Figure 1: Schematic for parallelization of the solid solver for RBCs.

The speedup of the parallelized code was tested using 512 RBCs in each computational block and the results are shown in Figure 2. It can be seen that, for the proposed buffered data exchange, the speedup of the code is quite close to the ideal case, namely, a linear speedup, and demonstrates good scalability. It also shows that the buffered data exchange yields much higher speedups at large-scale computations, especially when core numbers exceed 32.

Figure 2: Speedup of the parallelized code with number of CPU cores.

As an example, we consider the simulation of RBC transport in shear flows (the case shown in Section 3.4) in which 512 RBCs were installed in each block at randomly allocated positions and with random initial velocities. The simulation ran on 96 cores of a Cray XE6 system. Each core has a 2.3 GHz 550 AMD Opteron processor with one computational block installed. Around 5 G memory was used on each core, and, for one time step, it took around 4 seconds of CPU time. For 50 seconds of physical time, the total CPU time is around 26 days. The interaction computation in the FEM-DEM solver consumes the most CUP time and the fluid solver took only 20% of the total time; see Table 1.

Table 1: CPU usage for different parts of the coupled solver.

3. Results and Discussions

3.1. Simulation of a Capsule in a Poiseuille Flow

In order to verify the code’s capability in simulating the interaction between fluids and solids, a simulation was carried out for a capsule passing through a microchannel and the results were compared against the experiment by Risso et al. [15]. The test section consists of a horizontal glass tube with an inner radius = 2 mm and a length of 220 mm. The suspending fluid is Rhodorsil 47V1000 Silicone oil, which is a Newtonian fluid with a density = 970 kg/m3 and a viscosity = 1.02 Pa·s. The numerical simulation was configured with parameters the same as those described in [15]. The capsule was artificially made and its constitutive property was fully tested and can be described as a hyperelastic membrane. The case C15 from [15] with capillary number of Ca = 0.015 was adopted in the simulation and the results are shown in Figure 3.

Figure 3: Simulation of a capsule passing through a microchannel: (a) contour of streamwise flow velocity ( is normalized with the mean velocity , and the coordinates are normalized with tube diameter ) and (b) comparison of the capsule deformation against experimental data [15].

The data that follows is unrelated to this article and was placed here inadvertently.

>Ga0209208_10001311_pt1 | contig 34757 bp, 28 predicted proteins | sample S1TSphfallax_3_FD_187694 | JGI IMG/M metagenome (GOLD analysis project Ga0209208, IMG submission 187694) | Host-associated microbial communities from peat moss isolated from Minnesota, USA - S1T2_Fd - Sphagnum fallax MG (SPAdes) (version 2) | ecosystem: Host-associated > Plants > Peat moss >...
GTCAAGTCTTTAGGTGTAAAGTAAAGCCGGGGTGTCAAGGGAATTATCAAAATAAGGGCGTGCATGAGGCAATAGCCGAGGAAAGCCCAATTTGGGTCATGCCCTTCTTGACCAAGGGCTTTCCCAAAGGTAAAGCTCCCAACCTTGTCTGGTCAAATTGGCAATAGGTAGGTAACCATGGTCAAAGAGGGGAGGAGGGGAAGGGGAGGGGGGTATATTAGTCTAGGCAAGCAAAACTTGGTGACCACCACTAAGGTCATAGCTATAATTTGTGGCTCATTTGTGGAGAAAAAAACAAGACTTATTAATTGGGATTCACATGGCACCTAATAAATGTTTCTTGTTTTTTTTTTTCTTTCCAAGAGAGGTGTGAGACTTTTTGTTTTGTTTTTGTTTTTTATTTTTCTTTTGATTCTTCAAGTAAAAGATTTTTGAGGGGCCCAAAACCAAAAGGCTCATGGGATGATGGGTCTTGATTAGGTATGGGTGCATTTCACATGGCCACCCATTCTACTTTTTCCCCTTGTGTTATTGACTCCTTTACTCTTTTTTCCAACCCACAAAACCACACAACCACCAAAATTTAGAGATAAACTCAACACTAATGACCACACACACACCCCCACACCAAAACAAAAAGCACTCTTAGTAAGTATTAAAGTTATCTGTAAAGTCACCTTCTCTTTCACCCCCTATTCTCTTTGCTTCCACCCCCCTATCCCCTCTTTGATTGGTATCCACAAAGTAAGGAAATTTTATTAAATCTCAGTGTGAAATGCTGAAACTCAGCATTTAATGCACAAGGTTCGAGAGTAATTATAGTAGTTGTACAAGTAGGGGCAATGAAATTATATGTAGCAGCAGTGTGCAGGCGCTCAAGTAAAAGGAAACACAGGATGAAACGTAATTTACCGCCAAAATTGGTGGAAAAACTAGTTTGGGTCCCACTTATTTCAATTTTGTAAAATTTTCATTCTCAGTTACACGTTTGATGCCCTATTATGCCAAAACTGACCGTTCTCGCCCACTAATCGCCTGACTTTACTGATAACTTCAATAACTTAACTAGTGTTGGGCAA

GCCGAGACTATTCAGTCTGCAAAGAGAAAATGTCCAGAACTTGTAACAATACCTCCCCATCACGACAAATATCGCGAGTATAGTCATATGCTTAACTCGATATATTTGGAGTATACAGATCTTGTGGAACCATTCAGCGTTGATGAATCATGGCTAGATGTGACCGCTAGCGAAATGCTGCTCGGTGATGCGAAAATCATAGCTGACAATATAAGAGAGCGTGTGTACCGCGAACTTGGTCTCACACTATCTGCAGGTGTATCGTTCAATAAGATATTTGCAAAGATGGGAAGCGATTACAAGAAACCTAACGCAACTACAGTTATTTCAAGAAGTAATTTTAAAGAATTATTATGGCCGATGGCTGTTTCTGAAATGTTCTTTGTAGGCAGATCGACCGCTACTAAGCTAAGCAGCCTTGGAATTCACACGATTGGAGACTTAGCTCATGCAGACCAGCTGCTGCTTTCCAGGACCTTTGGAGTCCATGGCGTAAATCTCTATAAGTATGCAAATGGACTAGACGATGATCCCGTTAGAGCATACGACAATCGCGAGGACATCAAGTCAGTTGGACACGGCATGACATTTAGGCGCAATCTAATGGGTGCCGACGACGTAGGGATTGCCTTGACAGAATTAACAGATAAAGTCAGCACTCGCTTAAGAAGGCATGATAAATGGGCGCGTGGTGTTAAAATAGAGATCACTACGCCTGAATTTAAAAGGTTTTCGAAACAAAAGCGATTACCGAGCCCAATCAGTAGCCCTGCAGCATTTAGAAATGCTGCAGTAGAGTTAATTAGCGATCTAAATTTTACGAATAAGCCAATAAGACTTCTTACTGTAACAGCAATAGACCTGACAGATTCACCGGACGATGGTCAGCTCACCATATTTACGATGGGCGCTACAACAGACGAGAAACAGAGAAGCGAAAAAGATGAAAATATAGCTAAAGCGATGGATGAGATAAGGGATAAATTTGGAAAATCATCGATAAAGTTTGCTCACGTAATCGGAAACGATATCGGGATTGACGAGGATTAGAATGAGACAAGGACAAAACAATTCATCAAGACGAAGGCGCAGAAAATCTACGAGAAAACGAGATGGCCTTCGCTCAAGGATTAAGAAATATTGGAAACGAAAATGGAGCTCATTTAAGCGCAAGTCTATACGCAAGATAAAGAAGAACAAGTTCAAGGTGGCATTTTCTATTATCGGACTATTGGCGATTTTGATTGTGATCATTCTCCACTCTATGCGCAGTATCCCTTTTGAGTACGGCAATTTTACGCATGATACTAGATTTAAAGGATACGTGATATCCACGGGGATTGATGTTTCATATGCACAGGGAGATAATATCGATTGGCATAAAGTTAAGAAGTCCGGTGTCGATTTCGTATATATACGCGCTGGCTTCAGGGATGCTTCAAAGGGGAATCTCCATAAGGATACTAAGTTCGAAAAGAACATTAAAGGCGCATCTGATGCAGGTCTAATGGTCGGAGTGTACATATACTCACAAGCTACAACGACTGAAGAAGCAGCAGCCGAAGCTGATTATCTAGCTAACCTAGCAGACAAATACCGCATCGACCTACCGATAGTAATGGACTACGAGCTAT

The flow is solved using fluid solver-CgLes and the tube was represented using Immersed Boundary points. Figure 3(b) shows that the outline shape of the capsule from the simulation agrees very closely with that from the experiment and verifies the code’s capability of simulating fluid-solid interactions, as well as the deformation of hyperelastic materials, which is crucial when RBCs experience significant deformations under high shear stress. Verification of the simulations of the adhesion between two RBCs was also carried out; see [12].

3.2. Simulation of RBC Motion in Poiseuille Flows

RBCs usually have complex patterns of motion in blood vessels due to the shearing of the background fluid and widely known motions include tank-trending, tumbling, and rotation. To verify the capability of our computational model in reproducing the correct RBC behaviour, a simulation was carried for a Poiseuille flow with hematocrit of 20% and typical computational results are shown in Figure 4. The tube diameter was 22.5 μm and the mean flow velocity is 187.5 μm/s. To make the motion more easily identifiable, two individual RBCs are shown in different colors.

Figure 4: Snapshot of RBC motion (the hematocrit is 20%; blue: RBC near tube wall; green: RBC near tube center).

It can be seen that the RBCs near the tube wall tend to have a larger stretching ratio and a lower velocity than those near the center. The features of the RBC motions can also be identified by plotting the time history of orientation angle referring to tube axes; see Figure 5. It can be seen that the RBCs near the tube wall have more regular periodical motion patterns, which is a combination of tank-trending, tumbling, and rotation. This kind of motion is also widely reported by other researchers ([24]; Shi et al., 2012; Sui et al., 2008).

Figure 5: Time history of RBC orientation angle referring to the streamwise direction: ( is the RBC diameter).
3.3. Simulation of the Deformation of RBCs through a Confined Tube

Human RBCs usually exhibit large deformations only when subjected to high fluid shear stresses and, under such circumstance, aggregation is difficult to form. Therefore, we simulated the deformation of RBCs in this part without considering cell-cell adhesion; namely, only repulsive forces were implemented when cell-cell contact occurs to prevent them from overlapping [20]. The simulation was carried out for a simple Poiseuille flow formed in a tube with a confined throat. The background for such cases includes diseased blood vessels (e.g., stenosed vessels) (Kamada, 2012) as well as micro peristaltic pumps (the coordinate is fixed on the rotor).

A structured fluid grid was adopted and the Immersed Boundary method was used to form the tube. The RBCs were treated as solid shells with hyperelastic material properties. The simulations were carried out in a 15D long tube with a diameter of 3D except in the middle, where the tube diameter shrinks to 1.5D at the throat. The fluid grid sizes were 0.1D in all three directions and the mesh size for the solid was 0.15D (D is the RBC diameter). Both the fluid and the RBC properties were the same as those in the above shear flow. The pressure gradient was 1000 dyn/cm2, and the hematocrit was 40%. The computational domain was divided into 3 blocks, namely, BLOCK 0, BLOCK 1, and BLOCK 2; see Figure 6. Periodic boundaries were adopted in the streamwise direction to simulate the wave train-like motion of micro peristaltic pumps.